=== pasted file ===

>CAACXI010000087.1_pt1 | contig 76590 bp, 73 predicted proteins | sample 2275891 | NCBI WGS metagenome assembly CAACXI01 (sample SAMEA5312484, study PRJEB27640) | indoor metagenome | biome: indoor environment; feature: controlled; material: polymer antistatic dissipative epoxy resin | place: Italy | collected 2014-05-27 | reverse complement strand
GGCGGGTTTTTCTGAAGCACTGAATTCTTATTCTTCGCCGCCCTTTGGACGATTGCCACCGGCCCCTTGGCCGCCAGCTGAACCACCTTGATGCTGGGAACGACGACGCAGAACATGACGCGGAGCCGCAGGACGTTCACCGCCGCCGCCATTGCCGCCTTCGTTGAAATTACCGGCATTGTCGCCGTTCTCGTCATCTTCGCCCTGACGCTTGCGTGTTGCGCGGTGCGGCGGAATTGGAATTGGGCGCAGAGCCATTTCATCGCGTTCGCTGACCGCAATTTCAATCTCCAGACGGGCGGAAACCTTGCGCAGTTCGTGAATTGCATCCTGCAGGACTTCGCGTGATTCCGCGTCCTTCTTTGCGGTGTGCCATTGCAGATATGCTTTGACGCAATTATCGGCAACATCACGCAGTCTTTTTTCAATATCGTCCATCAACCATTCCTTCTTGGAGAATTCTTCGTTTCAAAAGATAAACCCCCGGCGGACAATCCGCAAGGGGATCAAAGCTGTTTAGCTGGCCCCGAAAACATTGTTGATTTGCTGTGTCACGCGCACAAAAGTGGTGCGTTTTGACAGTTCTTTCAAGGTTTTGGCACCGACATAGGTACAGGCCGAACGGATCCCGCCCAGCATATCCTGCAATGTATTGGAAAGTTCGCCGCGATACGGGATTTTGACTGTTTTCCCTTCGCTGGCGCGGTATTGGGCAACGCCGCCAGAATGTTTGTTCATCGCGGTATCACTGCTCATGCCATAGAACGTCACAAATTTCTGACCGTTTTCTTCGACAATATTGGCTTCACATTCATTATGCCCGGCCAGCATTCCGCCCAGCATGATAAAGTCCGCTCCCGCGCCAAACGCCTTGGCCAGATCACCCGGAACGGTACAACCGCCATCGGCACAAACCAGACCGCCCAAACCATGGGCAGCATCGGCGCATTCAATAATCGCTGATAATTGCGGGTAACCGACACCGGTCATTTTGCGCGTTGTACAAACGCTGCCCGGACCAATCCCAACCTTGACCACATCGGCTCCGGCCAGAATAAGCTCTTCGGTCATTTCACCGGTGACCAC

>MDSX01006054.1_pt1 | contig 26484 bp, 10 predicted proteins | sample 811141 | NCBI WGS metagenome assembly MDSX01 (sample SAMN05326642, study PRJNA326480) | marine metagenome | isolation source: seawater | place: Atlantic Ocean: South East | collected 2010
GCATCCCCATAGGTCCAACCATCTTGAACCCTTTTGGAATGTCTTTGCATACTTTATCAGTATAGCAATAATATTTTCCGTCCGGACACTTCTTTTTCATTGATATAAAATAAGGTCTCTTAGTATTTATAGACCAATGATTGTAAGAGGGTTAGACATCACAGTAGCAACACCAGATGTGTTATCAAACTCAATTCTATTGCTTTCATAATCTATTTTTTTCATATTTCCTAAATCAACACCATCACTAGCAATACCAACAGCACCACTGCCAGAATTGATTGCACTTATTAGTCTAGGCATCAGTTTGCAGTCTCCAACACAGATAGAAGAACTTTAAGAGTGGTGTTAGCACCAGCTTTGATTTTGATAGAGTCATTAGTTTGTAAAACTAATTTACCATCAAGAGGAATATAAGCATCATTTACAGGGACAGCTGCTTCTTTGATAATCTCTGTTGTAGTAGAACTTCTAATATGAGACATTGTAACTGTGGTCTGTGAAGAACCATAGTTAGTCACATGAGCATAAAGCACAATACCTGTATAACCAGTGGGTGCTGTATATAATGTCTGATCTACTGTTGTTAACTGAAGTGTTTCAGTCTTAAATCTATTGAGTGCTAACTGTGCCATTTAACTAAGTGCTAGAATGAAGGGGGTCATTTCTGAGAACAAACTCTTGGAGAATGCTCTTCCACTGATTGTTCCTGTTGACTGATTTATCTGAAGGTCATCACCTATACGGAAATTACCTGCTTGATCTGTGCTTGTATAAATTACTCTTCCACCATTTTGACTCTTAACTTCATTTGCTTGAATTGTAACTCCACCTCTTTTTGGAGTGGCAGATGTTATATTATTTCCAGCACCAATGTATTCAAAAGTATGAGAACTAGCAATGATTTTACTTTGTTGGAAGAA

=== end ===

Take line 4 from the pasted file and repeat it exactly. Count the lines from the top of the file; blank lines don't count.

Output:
GCATCCCCATAGGTCCAACCATCTTGAACCCTTTTGGAATGTCTTTGCATACTTTATCAGTATAGCAATAATATTTTCCGTCCGGACACTTCTTTTTCATTGATATAAAATAAGGTCTCTTAGTATTTATAGACCAATGATTGTAAGAGGGTTAGACATCACAGTAGCAACACCAGATGTGTTATCAAACTCAATTCTATTGCTTTCATAATCTATTTTTTTCATATTTCCTAAATCAACACCATCACTAGCAATACCAACAGCACCACTGCCAGAATTGATTGCACTTATTAGTCTAGGCATCAGTTTGCAGTCTCCAACACAGATAGAAGAACTTTAAGAGTGGTGTTAGCACCAGCTTTGATTTTGATAGAGTCATTAGTTTGTAAAACTAATTTACCATCAAGAGGAATATAAGCATCATTTACAGGGACAGCTGCTTCTTTGATAATCTCTGTTGTAGTAGAACTTCTAATATGAGACATTGTAACTGTGGTCTGTGAAGAACCATAGTTAGTCACATGAGCATAAAGCACAATACCTGTATAACCAGTGGGTGCTGTATATAATGTCTGATCTACTGTTGTTAACTGAAGTGTTTCAGTCTTAAATCTATTGAGTGCTAACTGTGCCATTTAACTAAGTGCTAGAATGAAGGGGGTCATTTCTGAGAACAAACTCTTGGAGAATGCTCTTCCACTGATTGTTCCTGTTGACTGATTTATCTGAAGGTCATCACCTATACGGAAATTACCTGCTTGATCTGTGCTTGTATAAATTACTCTTCCACCATTTTGACTCTTAACTTCATTTGCTTGAATTGTAACTCCACCTCTTTTTGGAGTGGCAGATGTTATATTATTTCCAGCACCAATGTATTCAAAAGTATGAGAACTAGCAATGATTTTACTTTGTTGGAAGAA